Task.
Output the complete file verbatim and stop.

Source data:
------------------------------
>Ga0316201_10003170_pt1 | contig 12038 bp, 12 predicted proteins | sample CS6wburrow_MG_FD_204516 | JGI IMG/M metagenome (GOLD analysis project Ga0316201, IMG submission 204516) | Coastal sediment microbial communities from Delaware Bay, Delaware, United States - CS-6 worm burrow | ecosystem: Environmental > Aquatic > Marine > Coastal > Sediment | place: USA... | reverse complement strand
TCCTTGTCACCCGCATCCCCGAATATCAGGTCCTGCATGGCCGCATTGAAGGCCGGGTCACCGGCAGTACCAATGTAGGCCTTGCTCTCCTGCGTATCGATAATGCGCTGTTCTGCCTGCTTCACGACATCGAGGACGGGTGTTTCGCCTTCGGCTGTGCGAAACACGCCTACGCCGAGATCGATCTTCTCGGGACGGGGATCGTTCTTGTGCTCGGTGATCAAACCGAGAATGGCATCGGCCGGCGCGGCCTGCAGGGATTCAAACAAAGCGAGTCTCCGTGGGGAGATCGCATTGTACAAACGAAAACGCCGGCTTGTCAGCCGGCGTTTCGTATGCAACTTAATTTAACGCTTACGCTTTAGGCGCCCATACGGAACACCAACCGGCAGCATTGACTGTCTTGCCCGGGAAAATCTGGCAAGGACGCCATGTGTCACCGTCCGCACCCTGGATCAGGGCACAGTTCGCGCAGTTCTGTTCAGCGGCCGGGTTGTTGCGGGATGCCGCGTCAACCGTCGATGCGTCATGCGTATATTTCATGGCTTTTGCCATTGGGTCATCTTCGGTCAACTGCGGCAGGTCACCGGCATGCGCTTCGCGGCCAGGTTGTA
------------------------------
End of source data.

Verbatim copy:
>Ga0316201_10003170_pt1 | contig 12038 bp, 12 predicted proteins | sample CS6wburrow_MG_FD_204516 | JGI IMG/M metagenome (GOLD analysis project Ga0316201, IMG submission 204516) | Coastal sediment microbial communities from Delaware Bay, Delaware, United States - CS-6 worm burrow | ecosystem: Environmental > Aquatic > Marine > Coastal > Sediment | place: USA... | reverse complement strand
TCCTTGTCACCCGCATCCCCGAATATCAGGTCCTGCATGGCCGCATTGAAGGCCGGGTCACCGGCAGTACCAATGTAGGCCTTGCTCTCCTGCGTATCGATAATGCGCTGTTCTGCCTGCTTCACGACATCGAGGACGGGTGTTTCGCCTTCGGCTGTGCGAAACACGCCTACGCCGAGATCGATCTTCTCGGGACGGGGATCGTTCTTGTGCTCGGTGATCAAACCGAGAATGGCATCGGCCGGCGCGGCCTGCAGGGATTCAAACAAAGCGAGTCTCCGTGGGGAGATCGCATTGTACAAACGAAAACGCCGGCTTGTCAGCCGGCGTTTCGTATGCAACTTAATTTAACGCTTACGCTTTAGGCGCCCATACGGAACACCAACCGGCAGCATTGACTGTCTTGCCCGGGAAAATCTGGCAAGGACGCCATGTGTCACCGTCCGCACCCTGGATCAGGGCACAGTTCGCGCAGTTCTGTTCAGCGGCCGGGTTGTTGCGGGATGCCGCGTCAACCGTCGATGCGTCATGCGTATATTTCATGGCTTTTGCCATTGGGTCATCTTCGGTCAACTGCGGCAGGTCACCGGCATGCGCTTCGCGGCCAGGTTGTA